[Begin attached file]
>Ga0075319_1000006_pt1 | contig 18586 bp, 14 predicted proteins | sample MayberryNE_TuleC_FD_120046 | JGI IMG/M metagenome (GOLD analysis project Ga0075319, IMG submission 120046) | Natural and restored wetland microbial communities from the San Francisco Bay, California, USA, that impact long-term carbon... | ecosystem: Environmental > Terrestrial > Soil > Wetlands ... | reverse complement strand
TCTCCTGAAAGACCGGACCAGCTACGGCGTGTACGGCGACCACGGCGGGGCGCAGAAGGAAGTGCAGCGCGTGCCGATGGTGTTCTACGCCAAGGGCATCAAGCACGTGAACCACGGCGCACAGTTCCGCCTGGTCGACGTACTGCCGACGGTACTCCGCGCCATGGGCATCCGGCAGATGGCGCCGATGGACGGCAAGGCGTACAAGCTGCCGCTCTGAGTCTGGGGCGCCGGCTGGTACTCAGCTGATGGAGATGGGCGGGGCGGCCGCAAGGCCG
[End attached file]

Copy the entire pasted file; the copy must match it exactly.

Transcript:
>Ga0075319_1000006_pt1 | contig 18586 bp, 14 predicted proteins | sample MayberryNE_TuleC_FD_120046 | JGI IMG/M metagenome (GOLD analysis project Ga0075319, IMG submission 120046) | Natural and restored wetland microbial communities from the San Francisco Bay, California, USA, that impact long-term carbon... | ecosystem: Environmental > Terrestrial > Soil > Wetlands ... | reverse complement strand
TCTCCTGAAAGACCGGACCAGCTACGGCGTGTACGGCGACCACGGCGGGGCGCAGAAGGAAGTGCAGCGCGTGCCGATGGTGTTCTACGCCAAGGGCATCAAGCACGTGAACCACGGCGCACAGTTCCGCCTGGTCGACGTACTGCCGACGGTACTCCGCGCCATGGGCATCCGGCAGATGGCGCCGATGGACGGCAAGGCGTACAAGCTGCCGCTCTGAGTCTGGGGCGCCGGCTGGTACTCAGCTGATGGAGATGGGCGGGGCGGCCGCAAGGCCG